The "Inspection of qualification and validation in pharmaceutical manufacture and quality control" aide mйmoire points out that concurrent validation should only be used in exceptional cases that must be justified. The same requirements as for prospective validation apply for carrying out and documenting concurrent validation. Here too, a minimum of 3 validation batches must be evaluated.

Concurrent validation sets particular requirements for validation planning and coordination between routine production and validation activities, since the batch release to the market is often time-critical and must not be delayed by validation activities carried out in parallel. At the same time, conducting additional sampling and analysis for the purposes of validation requires longer busy times than are normally scheduled in the production planning for the respective product.

Figure 5 Examples for application of the "concurrent validation" approach

Examples for application of the "concurrent validation" approach

  • Transfer of a validated process to another manufacturing site, e.g. to a contract manufacturer
  • Supplementation of missing data within a retrospective validation
  • Long time interval between the manufacture of consecutive batches
  • Periodic revalidation
  • Validation of small changes to already validated processes that are well controlled (e.g. new dosage or different tablet shape)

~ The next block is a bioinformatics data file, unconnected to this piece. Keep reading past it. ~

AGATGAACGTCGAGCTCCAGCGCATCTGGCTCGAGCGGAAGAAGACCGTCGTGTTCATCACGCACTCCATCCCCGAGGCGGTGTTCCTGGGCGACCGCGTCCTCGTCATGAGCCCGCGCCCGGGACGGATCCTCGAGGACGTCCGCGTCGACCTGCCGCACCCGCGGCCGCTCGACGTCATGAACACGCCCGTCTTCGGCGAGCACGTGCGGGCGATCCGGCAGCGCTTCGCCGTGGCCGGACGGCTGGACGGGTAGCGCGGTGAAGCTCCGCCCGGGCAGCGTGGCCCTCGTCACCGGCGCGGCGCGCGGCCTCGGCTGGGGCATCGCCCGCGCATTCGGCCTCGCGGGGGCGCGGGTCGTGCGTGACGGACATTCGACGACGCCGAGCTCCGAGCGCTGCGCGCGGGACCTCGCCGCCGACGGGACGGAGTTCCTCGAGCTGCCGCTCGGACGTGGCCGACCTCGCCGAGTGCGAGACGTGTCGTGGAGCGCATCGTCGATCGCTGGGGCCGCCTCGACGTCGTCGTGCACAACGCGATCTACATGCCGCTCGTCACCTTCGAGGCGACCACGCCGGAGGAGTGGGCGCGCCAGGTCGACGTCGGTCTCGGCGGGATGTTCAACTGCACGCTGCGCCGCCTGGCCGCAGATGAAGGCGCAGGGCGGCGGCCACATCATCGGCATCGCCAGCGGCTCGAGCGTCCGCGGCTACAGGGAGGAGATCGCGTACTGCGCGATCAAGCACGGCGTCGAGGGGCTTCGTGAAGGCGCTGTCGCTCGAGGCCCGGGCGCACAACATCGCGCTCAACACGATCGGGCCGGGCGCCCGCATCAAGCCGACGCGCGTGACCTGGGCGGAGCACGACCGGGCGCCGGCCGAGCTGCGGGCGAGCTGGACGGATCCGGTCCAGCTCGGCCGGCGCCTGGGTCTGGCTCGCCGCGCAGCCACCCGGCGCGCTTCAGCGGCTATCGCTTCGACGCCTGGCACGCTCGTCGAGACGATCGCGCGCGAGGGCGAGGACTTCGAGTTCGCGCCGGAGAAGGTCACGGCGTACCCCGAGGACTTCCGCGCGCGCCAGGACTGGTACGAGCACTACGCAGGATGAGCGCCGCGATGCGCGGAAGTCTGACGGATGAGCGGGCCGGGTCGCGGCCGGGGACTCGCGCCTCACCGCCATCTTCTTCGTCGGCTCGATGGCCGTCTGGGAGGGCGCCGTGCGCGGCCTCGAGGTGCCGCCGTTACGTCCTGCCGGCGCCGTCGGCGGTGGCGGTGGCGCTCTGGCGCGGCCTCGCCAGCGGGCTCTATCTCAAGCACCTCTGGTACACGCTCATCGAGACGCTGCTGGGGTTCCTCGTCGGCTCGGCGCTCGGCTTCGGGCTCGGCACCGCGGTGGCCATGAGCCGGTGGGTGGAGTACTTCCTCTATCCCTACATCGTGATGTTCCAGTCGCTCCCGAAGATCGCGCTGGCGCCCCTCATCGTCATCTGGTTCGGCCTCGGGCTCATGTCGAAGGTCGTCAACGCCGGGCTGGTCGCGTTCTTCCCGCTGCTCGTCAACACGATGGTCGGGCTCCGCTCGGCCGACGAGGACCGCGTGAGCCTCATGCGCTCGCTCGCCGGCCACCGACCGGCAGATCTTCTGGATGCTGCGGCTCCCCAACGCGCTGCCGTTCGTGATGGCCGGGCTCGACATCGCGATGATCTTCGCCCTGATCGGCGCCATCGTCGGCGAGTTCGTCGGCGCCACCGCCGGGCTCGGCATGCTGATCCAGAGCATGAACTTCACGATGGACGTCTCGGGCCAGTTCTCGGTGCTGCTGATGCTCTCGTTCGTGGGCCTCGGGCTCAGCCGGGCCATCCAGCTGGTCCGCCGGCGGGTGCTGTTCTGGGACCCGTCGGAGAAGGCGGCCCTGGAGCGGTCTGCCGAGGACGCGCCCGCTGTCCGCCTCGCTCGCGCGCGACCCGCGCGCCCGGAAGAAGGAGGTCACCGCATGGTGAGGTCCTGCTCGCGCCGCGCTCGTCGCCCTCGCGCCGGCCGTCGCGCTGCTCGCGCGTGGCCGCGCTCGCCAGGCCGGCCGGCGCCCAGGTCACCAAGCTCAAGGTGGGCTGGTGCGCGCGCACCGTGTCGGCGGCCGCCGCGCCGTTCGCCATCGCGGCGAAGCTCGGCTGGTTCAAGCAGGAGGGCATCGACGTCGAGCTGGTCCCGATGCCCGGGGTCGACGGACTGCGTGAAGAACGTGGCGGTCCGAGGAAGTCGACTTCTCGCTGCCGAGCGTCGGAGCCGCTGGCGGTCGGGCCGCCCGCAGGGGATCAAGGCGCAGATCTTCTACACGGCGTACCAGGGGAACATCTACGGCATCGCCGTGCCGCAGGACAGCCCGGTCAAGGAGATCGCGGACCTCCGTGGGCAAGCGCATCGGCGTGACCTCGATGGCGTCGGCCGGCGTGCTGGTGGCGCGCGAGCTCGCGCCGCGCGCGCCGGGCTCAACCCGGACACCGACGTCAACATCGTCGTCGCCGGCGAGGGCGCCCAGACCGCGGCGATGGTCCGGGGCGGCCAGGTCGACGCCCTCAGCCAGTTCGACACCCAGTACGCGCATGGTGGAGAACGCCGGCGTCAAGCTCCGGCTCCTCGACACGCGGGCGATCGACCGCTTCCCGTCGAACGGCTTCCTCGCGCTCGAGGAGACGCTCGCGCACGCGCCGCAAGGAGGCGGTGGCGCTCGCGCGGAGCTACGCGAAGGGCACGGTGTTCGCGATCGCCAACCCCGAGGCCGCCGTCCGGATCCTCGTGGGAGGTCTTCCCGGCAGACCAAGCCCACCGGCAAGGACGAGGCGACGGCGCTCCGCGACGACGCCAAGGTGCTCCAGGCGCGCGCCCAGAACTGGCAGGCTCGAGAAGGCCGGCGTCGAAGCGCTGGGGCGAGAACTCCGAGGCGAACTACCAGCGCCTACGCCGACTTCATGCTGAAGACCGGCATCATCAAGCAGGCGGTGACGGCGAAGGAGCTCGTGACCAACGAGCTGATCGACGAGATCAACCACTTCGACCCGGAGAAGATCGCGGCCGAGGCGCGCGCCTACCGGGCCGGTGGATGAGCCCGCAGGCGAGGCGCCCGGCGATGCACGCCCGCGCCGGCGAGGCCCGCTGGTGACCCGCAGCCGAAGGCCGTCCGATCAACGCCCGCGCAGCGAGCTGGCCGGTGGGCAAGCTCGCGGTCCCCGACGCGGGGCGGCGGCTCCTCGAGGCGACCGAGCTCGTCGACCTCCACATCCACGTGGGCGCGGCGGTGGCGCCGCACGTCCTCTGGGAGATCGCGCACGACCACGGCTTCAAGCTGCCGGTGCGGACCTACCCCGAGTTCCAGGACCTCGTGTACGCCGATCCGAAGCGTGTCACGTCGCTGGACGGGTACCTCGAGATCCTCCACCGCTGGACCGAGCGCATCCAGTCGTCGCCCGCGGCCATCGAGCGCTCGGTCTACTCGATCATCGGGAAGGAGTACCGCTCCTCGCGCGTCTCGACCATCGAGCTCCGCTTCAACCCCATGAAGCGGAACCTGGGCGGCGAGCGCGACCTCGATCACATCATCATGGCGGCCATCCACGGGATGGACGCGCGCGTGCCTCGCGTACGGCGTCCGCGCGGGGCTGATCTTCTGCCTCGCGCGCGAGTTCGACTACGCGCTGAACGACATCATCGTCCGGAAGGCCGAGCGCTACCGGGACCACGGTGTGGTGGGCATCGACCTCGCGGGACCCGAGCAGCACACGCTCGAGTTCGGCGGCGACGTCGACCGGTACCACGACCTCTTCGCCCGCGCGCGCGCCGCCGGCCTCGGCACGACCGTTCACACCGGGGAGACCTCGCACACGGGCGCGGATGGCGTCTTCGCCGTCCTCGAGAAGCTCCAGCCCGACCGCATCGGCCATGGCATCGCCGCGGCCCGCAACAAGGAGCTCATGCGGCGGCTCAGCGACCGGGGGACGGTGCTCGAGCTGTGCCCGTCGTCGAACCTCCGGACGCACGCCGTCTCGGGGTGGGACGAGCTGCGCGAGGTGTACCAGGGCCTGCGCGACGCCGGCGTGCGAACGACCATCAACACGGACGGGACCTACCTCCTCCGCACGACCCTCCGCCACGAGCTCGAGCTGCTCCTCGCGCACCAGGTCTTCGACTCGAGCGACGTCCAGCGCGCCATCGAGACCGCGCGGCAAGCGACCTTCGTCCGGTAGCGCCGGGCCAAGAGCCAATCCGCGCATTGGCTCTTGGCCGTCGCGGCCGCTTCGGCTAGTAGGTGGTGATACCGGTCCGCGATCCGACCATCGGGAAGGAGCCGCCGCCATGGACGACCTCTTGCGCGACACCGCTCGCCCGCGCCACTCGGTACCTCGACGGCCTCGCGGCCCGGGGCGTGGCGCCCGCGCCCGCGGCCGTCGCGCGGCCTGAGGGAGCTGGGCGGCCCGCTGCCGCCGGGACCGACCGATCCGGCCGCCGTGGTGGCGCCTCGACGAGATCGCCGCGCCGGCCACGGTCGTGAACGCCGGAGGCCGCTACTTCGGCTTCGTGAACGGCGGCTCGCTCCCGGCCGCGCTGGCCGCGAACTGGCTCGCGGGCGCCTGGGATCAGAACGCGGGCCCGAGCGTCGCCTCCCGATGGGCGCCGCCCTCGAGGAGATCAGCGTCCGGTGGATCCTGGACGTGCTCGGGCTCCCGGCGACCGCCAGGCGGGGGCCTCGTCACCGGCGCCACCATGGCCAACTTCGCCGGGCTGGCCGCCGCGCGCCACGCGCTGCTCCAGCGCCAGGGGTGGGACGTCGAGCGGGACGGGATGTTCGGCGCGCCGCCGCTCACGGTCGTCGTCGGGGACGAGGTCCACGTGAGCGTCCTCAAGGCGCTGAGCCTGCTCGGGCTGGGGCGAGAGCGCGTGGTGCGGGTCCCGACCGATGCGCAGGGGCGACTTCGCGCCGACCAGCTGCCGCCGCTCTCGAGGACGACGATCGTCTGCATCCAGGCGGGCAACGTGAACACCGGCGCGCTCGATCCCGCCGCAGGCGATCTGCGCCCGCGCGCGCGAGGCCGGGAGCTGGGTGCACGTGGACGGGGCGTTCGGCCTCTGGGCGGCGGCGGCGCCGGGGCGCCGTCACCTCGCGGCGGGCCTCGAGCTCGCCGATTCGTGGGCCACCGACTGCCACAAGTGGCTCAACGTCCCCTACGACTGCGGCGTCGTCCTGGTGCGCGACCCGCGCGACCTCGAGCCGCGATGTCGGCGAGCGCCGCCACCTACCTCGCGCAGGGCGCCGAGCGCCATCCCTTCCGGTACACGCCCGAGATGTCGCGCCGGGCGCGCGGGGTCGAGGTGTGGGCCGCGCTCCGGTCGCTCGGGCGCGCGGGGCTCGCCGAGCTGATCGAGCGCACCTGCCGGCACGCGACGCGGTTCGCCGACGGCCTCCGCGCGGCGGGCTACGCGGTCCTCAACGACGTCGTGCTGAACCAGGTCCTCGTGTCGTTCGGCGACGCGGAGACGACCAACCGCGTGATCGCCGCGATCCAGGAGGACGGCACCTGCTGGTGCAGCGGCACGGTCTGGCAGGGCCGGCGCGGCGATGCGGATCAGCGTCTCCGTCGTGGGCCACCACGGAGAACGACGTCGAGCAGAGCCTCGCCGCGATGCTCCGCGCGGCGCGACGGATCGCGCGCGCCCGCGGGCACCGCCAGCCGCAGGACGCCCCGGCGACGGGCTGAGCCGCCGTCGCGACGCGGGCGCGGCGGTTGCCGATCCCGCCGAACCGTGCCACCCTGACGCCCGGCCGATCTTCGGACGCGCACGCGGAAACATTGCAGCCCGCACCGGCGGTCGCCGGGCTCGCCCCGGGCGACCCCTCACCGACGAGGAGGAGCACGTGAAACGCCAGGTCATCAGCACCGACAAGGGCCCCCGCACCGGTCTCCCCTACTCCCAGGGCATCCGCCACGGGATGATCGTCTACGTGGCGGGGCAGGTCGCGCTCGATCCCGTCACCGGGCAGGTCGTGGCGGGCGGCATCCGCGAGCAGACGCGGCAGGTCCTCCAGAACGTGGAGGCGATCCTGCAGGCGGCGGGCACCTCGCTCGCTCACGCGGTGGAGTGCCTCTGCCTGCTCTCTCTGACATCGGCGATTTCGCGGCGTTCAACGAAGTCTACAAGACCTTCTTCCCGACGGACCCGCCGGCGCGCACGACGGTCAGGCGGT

• Validation of variations in batch sizes (upscaling or downscaling)

Figure 6 Requirements for concurrent validation

Requirements for concurrent validation

  • Qualified facilities and equipment
  • Compilation and authorisation of a validation protocol with risk analysis (as for a prospective validation)
  • Compilation, verification and approval of the validation report for each individual batch before the batch is released to the market or for clinical studies.

Summary

Prospective validation is the method of choice for all new manufacturing procedures or larger process changes. It is effected with at least 3 consecutive, successful validation batches on the production scale.

For concurrent validation, the validation batches are released for sale when the specifications are complied with. To apply a concurrent validation, special constraints must be fulfilled.

For retrospective validation, the evaluation of production data from at least 10 batches is expected. Missing data must be retrospectively collected in so-called "prospective cycles".